What is lupus? Halsey hints at diagnosis, is ‘lucky to be alive’

It affects one in one thousand Canadians and anyone can get it, but women between 15 and 45 years old are most affected, Lupus Canada says

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Singer Halsey hinted at a lupus and leukemia diagnosis in an Instagram post on Tuesday, saying she was “lucky to be alive.”

She shared a carousel of videos and a screenshot, and tagged the Lupus Research Alliance and the Leukemia & Lymphoma Society.

“Long story short, I’m lucky to be alive. Short story long, I wrote an album,” she captioned the post. Her account was flooded with messages of support. The Lupus Research Alliance responded, thanking Halsey for her bravery.

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“I told myself I’m giving myself two more years to be sick,” she said in the video that appears first in the carousel. “Thirty I’m having a rebirth. I’m not going to be sick and I’m going to look super hot and have lots of energy and I’m just going to get to redo my twenties in my thirties.”

She also shared a video where she said she was receiving treatment, although she did not explicitly state what it was for.

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What is lupus?

Although Halsey’s post brought attention to both leukemia — which is a cancer of the body’s blood-forming tissues, according to the not-for-profit medical group practice, the Mayo Clinic — and lupus, the latter is often more misunderstood. That is because lupus is a chronic illness with a wide variety of symptoms.

“Lupus occurs when the immune system, which normally helps protect the body from infection and disease, attacks its own tissues,” according to the American medical research agency National Institutes of Health (NIH).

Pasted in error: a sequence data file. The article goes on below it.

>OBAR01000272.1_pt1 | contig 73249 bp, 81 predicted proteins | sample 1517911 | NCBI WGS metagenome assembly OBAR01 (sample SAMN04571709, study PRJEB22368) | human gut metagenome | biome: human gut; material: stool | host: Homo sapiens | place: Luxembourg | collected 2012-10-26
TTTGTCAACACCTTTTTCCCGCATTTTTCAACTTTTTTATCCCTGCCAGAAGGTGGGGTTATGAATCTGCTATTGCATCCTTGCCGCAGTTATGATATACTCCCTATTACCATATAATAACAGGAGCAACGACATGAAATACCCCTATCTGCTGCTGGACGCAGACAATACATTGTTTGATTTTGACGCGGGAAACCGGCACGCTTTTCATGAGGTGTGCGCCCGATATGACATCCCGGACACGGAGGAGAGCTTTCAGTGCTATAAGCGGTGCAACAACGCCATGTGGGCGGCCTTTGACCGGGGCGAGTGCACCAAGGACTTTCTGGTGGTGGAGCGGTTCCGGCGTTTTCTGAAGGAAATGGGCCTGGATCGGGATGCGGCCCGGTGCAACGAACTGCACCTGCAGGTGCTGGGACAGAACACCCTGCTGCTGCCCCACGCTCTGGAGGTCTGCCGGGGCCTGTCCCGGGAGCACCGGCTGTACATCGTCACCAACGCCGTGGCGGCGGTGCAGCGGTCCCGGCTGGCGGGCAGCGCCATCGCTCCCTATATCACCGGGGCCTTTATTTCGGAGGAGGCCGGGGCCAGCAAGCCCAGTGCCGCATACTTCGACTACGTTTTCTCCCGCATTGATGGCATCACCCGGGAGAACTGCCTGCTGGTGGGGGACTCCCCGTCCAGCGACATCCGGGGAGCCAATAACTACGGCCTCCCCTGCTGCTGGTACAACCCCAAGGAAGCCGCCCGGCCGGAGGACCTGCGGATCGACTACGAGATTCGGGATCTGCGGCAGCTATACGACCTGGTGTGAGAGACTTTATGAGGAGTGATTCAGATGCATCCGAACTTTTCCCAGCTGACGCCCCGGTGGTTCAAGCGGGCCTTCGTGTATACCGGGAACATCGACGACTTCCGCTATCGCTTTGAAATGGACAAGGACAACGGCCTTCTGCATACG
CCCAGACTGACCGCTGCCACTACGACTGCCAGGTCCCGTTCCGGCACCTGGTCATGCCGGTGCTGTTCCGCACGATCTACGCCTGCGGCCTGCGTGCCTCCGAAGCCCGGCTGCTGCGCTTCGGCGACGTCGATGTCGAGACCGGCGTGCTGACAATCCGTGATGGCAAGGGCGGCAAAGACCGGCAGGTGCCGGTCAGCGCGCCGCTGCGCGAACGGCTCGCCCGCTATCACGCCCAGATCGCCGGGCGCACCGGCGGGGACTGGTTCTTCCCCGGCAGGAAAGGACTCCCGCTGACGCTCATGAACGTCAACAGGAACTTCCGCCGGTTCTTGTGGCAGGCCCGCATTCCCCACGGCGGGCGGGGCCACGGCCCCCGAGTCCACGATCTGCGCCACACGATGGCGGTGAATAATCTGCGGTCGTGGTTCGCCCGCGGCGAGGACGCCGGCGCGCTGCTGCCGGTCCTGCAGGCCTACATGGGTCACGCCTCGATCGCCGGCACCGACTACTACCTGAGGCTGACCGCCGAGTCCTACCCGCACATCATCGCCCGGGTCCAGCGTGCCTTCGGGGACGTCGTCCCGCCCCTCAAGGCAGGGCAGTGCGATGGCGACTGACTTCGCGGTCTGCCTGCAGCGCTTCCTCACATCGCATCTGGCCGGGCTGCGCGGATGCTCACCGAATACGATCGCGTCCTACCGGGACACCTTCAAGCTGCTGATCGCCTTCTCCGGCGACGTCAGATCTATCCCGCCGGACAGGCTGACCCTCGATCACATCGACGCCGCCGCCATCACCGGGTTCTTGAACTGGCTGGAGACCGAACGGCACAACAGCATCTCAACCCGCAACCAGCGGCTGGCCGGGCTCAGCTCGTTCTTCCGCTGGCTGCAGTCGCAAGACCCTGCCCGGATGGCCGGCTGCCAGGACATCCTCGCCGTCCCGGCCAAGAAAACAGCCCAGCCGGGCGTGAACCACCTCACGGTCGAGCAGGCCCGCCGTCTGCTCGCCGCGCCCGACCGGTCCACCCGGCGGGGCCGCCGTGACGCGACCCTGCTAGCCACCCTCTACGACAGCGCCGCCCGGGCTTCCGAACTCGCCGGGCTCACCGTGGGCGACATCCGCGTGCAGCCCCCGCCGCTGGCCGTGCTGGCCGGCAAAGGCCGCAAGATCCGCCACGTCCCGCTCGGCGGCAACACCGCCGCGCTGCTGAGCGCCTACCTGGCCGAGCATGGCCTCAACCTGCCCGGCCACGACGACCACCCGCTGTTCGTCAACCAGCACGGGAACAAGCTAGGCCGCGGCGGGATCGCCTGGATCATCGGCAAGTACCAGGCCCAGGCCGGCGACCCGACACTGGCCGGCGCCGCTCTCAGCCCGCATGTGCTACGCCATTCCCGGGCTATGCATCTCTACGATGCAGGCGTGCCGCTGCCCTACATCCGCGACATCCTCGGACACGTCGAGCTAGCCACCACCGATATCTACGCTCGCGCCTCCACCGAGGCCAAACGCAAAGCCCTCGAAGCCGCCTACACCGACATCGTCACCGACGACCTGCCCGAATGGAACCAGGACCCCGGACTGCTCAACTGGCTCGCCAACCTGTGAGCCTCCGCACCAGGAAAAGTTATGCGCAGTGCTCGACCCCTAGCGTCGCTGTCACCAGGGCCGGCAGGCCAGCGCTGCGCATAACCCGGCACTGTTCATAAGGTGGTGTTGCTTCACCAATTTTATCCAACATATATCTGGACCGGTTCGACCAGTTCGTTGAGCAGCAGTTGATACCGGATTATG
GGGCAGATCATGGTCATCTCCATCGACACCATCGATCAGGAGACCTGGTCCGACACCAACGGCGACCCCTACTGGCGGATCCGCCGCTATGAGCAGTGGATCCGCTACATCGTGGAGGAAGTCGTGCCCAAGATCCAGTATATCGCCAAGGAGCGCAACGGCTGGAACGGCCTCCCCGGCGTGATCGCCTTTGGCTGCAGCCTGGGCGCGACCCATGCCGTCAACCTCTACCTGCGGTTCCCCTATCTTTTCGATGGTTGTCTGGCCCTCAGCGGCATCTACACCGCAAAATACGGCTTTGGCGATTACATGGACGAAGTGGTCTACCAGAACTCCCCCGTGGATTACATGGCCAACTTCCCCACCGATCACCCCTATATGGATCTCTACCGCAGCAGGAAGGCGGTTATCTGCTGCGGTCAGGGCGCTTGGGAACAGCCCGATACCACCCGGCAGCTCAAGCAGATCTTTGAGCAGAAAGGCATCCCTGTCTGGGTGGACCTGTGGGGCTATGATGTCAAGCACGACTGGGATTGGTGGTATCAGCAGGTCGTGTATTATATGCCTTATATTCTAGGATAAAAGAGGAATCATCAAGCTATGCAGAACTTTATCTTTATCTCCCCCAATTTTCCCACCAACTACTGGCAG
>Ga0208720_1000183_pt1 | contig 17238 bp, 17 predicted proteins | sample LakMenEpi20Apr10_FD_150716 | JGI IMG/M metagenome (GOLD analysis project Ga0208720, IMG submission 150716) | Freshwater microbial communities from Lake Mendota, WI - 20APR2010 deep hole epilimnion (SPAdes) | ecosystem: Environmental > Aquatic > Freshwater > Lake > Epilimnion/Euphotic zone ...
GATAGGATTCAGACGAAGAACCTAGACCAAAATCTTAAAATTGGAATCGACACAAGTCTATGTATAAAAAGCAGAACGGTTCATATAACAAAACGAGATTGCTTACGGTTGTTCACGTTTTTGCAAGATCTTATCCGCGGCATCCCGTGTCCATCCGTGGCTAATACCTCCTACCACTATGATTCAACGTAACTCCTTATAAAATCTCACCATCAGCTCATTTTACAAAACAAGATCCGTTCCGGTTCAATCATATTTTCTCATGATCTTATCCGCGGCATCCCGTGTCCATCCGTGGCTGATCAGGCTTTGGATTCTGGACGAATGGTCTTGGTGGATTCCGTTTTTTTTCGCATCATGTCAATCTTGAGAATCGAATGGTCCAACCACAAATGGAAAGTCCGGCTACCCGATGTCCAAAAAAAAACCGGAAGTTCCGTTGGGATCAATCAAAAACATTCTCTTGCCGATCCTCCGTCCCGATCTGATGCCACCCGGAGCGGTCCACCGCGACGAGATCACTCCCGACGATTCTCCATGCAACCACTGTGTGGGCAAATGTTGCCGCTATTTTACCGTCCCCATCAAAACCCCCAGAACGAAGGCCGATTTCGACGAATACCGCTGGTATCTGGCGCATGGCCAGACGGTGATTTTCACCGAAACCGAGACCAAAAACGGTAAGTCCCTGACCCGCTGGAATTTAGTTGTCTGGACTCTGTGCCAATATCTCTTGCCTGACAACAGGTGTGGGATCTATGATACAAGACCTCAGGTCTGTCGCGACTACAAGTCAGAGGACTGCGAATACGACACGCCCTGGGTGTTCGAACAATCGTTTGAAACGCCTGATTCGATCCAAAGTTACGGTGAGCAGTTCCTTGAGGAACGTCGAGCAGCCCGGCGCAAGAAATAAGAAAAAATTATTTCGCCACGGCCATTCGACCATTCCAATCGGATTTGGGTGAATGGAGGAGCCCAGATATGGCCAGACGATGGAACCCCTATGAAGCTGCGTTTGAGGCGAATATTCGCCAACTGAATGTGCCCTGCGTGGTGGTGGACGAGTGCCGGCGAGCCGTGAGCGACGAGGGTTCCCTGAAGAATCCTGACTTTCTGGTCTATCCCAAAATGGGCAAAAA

Symptoms can be in one area or many areas of the body. They can go away and return at different times, and new symptoms can develop. Symptoms include arthritis, fever, different kinds of rashes, hair loss, fatigue, sores in the nose or mouth and many more, which the NIH includes online.

There are different kinds of lupus, but the most common is called systemic lupus erythematosus (SLE). Non-profit organization Lupus Canada called it a “baffling condition” that can target tissue or organs, “including skin, muscles, joints, blood and blood vessels, lungs, heart, kidneys, and the brain.”

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It affects one in one thousand Canadians and anyone can get it; however, women between 15 and 45 years old are most affected, according to the non-profit.

Lupus is not contagious. It is believed to be caused by a combination of genetics and triggers in a person’s environment like exposure to sunlight, getting an infection or taking certain medications, the Mayo Clinic says.

There is currently no cure for lupus but treatment is available to reduce symptoms.

Who else has spoken out about Lupus?

Singer and actress Selena Gomez revealed that she was diagnosed with lupus in 2013, per GQ magazine.

“I don’t ever really like to sit and dwell on what that experience was,” she told the publication. “Was it fun? No. Is it fun to have it? No.”

Gomez had a kidney transplant due to her condition and the donor was her close friend, actress Francia Raisa, Gomez said in a 2017 Instagram post that received international attention.

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“Lupus continues to be very misunderstood but progress is being made,” she shared in the post, which has since been liked more than 10 million times.

The daughter of rapper Snoop Dogg has also been vocal about her lupus diagnosis. After having a stroke earlier this year, she said she was “improving,” People reported.

She shared her experience on her Instagram account, saying she was diagnosed with the chronic illness when she was six years old.

“It’s an everyday battle. It’s an everyday struggle,” she said. “But it’s definitely something I can handle. When I say that, I mean it in the most positive way as I can say it. It’s always something new everyday — whether my toe hurts, my back hurts, I have a migraine … I just take it day by day. I don’t think I overcame it yet.”

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